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Growth Mindset in Veterinary Educators: An International Survey.

Authors
  • Guttin, Talia1
  • McKay, Todd2
  • Light, Tracy Penny2
  • Wise, Lauren Nicki1
  • Baillie, Sarah3
  • 1 St. George's University School of Veterinary Medicine, True Blue, Grenada, West Indies. , (Grenada)
  • 2 Department of Educational Services at St. George's University, True Blue, Grenada, West Indies. , (Grenada)
  • 3 Bristol Veterinary School, University of Bristol, Langford House, Langford, Bristol BS40 5DU UK.
Type
Published Article
Journal
Journal of veterinary medical education
Publication Date
May 25, 2023
Identifiers
DOI: 10.3138/jvme-2022-0128
PMID: 37229549
Source
Medline
Keywords
Language
English
License
Unknown

Abstract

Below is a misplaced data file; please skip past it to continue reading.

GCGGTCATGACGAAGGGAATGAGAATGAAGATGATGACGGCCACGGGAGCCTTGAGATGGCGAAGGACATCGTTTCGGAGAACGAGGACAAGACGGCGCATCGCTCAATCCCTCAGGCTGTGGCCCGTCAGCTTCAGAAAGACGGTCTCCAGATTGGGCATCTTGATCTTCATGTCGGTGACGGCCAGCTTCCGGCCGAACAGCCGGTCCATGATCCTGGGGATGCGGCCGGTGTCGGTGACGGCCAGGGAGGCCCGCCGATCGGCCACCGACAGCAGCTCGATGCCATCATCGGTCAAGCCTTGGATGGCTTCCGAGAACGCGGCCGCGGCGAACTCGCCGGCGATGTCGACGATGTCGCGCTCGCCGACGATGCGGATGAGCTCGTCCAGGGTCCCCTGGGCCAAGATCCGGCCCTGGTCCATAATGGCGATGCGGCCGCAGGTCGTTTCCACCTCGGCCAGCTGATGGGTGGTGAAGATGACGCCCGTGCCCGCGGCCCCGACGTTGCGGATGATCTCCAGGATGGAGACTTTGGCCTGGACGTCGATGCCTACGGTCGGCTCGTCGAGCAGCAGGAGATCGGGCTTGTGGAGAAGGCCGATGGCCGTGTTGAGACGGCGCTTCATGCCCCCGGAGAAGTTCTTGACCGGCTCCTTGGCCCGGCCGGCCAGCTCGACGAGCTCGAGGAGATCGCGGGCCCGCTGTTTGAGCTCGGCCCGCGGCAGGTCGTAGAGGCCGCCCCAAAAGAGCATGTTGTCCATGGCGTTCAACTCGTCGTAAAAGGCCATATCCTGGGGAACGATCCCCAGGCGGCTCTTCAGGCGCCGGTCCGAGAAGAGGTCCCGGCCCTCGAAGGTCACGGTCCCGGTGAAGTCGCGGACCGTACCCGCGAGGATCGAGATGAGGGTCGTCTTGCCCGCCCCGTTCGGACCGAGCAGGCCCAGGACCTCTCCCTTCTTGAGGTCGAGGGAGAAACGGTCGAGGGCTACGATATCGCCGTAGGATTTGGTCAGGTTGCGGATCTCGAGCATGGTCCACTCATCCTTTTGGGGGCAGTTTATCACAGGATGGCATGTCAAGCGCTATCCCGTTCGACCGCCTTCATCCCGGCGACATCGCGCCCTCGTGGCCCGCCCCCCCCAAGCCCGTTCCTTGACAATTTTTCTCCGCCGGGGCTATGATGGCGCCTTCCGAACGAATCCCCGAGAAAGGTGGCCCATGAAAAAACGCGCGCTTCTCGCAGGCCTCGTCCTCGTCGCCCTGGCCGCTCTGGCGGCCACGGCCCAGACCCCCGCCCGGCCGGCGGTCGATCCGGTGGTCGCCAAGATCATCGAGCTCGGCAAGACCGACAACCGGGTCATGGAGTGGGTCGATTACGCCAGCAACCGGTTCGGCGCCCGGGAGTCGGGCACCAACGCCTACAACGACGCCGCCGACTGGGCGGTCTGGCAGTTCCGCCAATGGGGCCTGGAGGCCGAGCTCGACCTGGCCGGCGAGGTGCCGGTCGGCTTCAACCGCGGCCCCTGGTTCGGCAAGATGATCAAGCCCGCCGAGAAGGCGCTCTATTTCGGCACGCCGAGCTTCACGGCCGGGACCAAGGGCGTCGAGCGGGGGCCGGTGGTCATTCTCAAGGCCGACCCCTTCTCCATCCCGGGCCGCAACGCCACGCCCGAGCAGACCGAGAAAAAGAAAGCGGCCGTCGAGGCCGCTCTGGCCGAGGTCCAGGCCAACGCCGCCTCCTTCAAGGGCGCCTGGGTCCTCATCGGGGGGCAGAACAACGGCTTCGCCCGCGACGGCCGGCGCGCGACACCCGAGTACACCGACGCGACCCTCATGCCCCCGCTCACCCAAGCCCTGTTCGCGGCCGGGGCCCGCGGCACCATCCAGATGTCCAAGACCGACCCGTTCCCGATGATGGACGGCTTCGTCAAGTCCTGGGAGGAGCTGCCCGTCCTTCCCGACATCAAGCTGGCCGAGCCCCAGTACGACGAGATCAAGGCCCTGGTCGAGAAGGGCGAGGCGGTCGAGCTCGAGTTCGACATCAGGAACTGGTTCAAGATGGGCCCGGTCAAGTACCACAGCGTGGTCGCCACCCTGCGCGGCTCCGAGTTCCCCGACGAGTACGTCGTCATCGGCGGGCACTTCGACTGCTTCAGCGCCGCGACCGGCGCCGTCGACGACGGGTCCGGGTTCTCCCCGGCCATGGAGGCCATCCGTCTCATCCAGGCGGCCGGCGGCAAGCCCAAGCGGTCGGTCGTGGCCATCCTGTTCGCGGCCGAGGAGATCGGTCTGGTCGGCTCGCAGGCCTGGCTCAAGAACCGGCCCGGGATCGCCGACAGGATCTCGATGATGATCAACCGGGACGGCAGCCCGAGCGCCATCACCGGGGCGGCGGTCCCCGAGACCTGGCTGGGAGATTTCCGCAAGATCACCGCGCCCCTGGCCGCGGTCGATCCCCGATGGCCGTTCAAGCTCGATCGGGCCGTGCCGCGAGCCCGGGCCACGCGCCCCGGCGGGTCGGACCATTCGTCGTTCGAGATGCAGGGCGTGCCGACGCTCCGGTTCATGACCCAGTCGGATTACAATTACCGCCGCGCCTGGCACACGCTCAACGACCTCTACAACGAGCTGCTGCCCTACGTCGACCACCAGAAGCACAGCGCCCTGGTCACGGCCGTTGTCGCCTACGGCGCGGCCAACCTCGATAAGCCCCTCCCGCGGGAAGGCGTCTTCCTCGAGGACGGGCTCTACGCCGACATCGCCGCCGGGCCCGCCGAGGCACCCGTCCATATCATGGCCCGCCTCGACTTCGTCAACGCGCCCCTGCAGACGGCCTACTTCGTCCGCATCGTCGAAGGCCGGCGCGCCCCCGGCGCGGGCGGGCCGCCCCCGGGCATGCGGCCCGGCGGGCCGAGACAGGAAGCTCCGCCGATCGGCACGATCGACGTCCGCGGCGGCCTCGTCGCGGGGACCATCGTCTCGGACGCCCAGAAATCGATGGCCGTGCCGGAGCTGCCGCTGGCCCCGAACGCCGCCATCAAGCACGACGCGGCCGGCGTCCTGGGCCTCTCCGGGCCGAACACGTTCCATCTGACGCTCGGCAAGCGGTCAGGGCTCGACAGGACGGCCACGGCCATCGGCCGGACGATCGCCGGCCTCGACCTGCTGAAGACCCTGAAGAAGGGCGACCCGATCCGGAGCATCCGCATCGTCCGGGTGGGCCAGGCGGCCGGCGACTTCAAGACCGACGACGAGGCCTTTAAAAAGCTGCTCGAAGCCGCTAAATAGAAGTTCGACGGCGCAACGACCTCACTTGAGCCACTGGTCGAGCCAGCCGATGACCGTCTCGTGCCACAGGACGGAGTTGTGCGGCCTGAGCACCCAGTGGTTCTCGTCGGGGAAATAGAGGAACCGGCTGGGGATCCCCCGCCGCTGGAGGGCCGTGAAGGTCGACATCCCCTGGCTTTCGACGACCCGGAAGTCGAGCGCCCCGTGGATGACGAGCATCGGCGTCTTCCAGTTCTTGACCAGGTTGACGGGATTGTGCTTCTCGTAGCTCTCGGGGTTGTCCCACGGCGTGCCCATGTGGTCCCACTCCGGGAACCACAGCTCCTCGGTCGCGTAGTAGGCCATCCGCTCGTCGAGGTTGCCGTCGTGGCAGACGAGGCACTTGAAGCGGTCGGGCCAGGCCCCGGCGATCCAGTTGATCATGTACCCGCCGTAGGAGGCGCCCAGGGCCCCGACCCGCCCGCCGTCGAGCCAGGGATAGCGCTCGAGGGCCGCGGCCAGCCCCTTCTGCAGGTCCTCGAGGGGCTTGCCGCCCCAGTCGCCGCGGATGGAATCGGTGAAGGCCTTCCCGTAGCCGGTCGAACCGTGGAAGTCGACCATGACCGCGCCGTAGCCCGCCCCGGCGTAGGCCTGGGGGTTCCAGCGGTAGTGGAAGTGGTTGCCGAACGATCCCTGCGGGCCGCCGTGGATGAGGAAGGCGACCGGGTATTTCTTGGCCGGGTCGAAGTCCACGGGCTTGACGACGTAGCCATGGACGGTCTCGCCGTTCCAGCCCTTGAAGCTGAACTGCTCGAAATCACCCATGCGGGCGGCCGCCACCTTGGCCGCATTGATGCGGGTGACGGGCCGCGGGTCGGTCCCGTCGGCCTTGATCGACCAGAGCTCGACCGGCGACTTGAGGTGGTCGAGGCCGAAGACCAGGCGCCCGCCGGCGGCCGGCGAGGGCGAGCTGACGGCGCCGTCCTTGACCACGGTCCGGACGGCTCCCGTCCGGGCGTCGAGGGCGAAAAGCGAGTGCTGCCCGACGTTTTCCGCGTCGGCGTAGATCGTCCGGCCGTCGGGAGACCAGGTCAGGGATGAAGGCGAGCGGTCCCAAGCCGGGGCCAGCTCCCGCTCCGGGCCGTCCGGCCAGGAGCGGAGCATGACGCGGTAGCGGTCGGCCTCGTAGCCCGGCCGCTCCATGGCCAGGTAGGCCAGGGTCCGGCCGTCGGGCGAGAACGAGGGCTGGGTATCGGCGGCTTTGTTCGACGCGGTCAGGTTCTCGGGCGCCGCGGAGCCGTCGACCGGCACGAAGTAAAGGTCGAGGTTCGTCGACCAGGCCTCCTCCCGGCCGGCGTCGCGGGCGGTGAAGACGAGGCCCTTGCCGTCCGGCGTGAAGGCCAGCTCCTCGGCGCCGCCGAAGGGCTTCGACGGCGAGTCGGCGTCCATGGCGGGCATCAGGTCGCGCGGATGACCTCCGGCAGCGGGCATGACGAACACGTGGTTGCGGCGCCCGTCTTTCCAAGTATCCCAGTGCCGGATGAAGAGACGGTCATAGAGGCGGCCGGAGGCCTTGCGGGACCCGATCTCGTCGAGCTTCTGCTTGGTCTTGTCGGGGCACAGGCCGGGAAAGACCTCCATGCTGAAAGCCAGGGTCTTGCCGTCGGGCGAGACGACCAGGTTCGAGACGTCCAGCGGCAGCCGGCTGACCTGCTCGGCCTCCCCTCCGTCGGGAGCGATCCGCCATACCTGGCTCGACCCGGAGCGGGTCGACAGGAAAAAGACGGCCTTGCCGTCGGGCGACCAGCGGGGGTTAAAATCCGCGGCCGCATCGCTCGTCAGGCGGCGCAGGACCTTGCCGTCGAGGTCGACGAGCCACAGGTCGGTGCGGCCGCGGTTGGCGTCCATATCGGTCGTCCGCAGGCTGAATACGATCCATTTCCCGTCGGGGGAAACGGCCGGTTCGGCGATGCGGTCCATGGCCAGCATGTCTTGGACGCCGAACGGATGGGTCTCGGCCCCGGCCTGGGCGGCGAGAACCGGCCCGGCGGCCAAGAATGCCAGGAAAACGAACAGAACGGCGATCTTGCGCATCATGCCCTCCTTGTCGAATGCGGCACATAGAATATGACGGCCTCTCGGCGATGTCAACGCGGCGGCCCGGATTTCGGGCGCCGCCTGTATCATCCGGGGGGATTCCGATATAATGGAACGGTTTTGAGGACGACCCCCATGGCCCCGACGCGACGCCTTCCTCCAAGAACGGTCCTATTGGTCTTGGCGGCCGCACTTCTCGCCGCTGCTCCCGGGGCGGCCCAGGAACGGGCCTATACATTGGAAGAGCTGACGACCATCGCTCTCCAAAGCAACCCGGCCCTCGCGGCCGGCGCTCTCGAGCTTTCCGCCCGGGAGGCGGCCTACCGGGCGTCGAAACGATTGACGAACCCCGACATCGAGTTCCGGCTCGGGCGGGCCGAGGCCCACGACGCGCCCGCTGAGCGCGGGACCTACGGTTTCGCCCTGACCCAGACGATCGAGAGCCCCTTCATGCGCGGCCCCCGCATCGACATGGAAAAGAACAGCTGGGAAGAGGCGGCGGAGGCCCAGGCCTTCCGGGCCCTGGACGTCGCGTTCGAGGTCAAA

Carol Dweck's mindset theory describes whether an individual believes that attributes, like intelligence or morality, can be honed (growth mindset) or are innate (fixed mindset). An educator's mindset impacts their approach to teaching, students' learning, participation in faculty development, and wellbeing. Mindset can affect faculty members' openness to curricular change, making the study of veterinary educator mindset timely and salient, as competency-based education is spurring curricular change worldwide. The purpose of this study was to examine the mindsets of veterinary educators internationally. A survey, consisting of demographic questions and mindset items (based on previously published scales), was distributed electronically to veterinary educators internationally, at universities where English is the primary instruction medium. Mindset was evaluated for the following traits: intelligence, clinical reasoning, compassion, and morality. Scale validation, descriptive statistics, and associations to demographic variables were evaluated. Four hundred and forty-six complete surveys were received. Overall, the study population demonstrated predominantly growth mindsets for all traits, higher than population averages, with some variation by trait. There was a small effect on years teaching towards growth mindset. No other associations were found. Veterinary educators internationally who participated in this study demonstrated higher rates of growth mindset than the general population. In other fields, a growth mindset in educators has had implications for faculty wellbeing, teaching and assessment practices, participation in faculty development, and openness to curricular change. Further research is needed in veterinary education to evaluate the implications of these high rates of growth mindset.

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